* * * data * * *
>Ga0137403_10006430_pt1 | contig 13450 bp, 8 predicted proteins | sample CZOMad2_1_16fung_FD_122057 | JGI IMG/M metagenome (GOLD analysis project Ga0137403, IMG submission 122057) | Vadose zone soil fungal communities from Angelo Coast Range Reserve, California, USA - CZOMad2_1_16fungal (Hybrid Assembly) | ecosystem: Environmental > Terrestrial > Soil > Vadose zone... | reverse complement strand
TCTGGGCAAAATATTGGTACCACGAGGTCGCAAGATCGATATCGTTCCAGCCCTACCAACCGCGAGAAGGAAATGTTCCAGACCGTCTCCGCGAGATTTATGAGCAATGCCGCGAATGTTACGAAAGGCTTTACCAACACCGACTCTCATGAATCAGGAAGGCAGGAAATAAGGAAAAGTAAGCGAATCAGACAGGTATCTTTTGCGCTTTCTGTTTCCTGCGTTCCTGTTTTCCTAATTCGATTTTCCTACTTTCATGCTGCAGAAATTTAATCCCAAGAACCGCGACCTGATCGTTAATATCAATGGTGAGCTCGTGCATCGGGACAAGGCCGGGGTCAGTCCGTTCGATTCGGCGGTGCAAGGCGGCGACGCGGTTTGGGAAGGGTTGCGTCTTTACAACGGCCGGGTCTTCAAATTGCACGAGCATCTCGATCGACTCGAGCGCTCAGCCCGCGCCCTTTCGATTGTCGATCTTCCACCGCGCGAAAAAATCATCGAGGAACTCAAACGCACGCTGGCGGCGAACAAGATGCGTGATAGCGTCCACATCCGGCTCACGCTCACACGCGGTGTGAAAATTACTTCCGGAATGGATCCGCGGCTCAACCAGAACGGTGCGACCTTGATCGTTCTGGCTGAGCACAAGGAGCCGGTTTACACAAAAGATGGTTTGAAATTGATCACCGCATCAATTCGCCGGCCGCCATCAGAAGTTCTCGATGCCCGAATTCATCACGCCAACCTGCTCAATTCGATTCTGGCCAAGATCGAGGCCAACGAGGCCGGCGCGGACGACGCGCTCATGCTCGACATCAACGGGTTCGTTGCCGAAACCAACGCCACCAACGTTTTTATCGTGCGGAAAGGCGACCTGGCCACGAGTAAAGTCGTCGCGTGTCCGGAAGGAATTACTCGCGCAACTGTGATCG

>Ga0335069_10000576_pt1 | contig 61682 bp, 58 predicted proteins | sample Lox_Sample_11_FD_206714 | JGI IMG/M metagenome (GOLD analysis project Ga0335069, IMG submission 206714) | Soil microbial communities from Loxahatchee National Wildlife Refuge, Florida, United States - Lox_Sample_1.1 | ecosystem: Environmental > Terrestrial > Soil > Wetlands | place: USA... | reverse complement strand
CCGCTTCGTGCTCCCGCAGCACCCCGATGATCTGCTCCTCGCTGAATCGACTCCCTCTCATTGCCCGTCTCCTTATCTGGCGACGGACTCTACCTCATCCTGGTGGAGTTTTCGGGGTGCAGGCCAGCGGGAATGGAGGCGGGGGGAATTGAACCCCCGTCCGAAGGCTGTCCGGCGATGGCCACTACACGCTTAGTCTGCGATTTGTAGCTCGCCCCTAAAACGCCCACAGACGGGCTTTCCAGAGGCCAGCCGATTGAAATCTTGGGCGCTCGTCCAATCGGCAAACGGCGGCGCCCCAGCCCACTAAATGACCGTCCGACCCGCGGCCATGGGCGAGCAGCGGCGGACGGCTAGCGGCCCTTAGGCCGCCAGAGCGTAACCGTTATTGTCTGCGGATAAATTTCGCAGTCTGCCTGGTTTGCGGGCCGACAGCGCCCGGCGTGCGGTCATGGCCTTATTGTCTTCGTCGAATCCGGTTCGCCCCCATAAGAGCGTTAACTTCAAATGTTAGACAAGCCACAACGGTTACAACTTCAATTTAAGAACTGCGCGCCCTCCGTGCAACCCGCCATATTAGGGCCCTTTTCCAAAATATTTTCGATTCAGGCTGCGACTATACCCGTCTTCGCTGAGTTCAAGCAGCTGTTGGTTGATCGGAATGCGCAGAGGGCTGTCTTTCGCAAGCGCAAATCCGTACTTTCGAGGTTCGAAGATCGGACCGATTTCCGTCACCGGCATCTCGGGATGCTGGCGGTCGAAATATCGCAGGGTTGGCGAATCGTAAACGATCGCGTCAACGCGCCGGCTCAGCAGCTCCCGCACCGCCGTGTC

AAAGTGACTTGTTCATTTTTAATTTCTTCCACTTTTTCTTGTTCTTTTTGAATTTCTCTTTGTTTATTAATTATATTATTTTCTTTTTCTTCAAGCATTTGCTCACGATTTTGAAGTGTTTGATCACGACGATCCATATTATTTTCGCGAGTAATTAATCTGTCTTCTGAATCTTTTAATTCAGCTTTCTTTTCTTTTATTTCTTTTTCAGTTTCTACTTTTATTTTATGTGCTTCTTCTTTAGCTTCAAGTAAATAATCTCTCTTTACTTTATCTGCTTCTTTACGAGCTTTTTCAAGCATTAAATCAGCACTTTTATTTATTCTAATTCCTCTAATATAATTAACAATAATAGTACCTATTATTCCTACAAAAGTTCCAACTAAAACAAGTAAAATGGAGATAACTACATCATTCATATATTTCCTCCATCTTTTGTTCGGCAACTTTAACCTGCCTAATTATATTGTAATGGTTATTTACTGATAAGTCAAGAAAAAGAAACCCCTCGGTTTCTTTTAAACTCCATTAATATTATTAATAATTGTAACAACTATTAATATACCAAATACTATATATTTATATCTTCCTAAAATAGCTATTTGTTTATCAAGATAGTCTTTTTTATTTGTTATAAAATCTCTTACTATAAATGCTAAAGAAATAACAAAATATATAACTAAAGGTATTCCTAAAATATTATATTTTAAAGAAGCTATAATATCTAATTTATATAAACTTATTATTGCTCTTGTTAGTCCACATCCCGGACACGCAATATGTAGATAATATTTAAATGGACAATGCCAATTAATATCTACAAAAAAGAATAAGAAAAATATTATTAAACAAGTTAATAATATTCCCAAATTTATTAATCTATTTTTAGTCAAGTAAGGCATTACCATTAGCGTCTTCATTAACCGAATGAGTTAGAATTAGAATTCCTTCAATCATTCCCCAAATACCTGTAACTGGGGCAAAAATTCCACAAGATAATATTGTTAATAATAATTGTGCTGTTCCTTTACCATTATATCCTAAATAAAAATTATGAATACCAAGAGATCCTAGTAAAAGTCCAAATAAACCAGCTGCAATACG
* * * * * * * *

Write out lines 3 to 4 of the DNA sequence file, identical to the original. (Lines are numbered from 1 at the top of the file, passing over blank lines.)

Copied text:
>Ga0335069_10000576_pt1 | contig 61682 bp, 58 predicted proteins | sample Lox_Sample_11_FD_206714 | JGI IMG/M metagenome (GOLD analysis project Ga0335069, IMG submission 206714) | Soil microbial communities from Loxahatchee National Wildlife Refuge, Florida, United States - Lox_Sample_1.1 | ecosystem: Environmental > Terrestrial > Soil > Wetlands | place: USA... | reverse complement strand
CCGCTTCGTGCTCCCGCAGCACCCCGATGATCTGCTCCTCGCTGAATCGACTCCCTCTCATTGCCCGTCTCCTTATCTGGCGACGGACTCTACCTCATCCTGGTGGAGTTTTCGGGGTGCAGGCCAGCGGGAATGGAGGCGGGGGGAATTGAACCCCCGTCCGAAGGCTGTCCGGCGATGGCCACTACACGCTTAGTCTGCGATTTGTAGCTCGCCCCTAAAACGCCCACAGACGGGCTTTCCAGAGGCCAGCCGATTGAAATCTTGGGCGCTCGTCCAATCGGCAAACGGCGGCGCCCCAGCCCACTAAATGACCGTCCGACCCGCGGCCATGGGCGAGCAGCGGCGGACGGCTAGCGGCCCTTAGGCCGCCAGAGCGTAACCGTTATTGTCTGCGGATAAATTTCGCAGTCTGCCTGGTTTGCGGGCCGACAGCGCCCGGCGTGCGGTCATGGCCTTATTGTCTTCGTCGAATCCGGTTCGCCCCCATAAGAGCGTTAACTTCAAATGTTAGACAAGCCACAACGGTTACAACTTCAATTTAAGAACTGCGCGCCCTCCGTGCAACCCGCCATATTAGGGCCCTTTTCCAAAATATTTTCGATTCAGGCTGCGACTATACCCGTCTTCGCTGAGTTCAAGCAGCTGTTGGTTGATCGGAATGCGCAGAGGGCTGTCTTTCGCAAGCGCAAATCCGTACTTTCGAGGTTCGAAGATCGGACCGATTTCCGTCACCGGCATCTCGGGATGCTGGCGGTCGAAATATCGCAGGGTTGGCGAATCGTAAACGATCGCGTCAACGCGCCGGCTCAGCAGCTCCCGCACCGCCGTGTC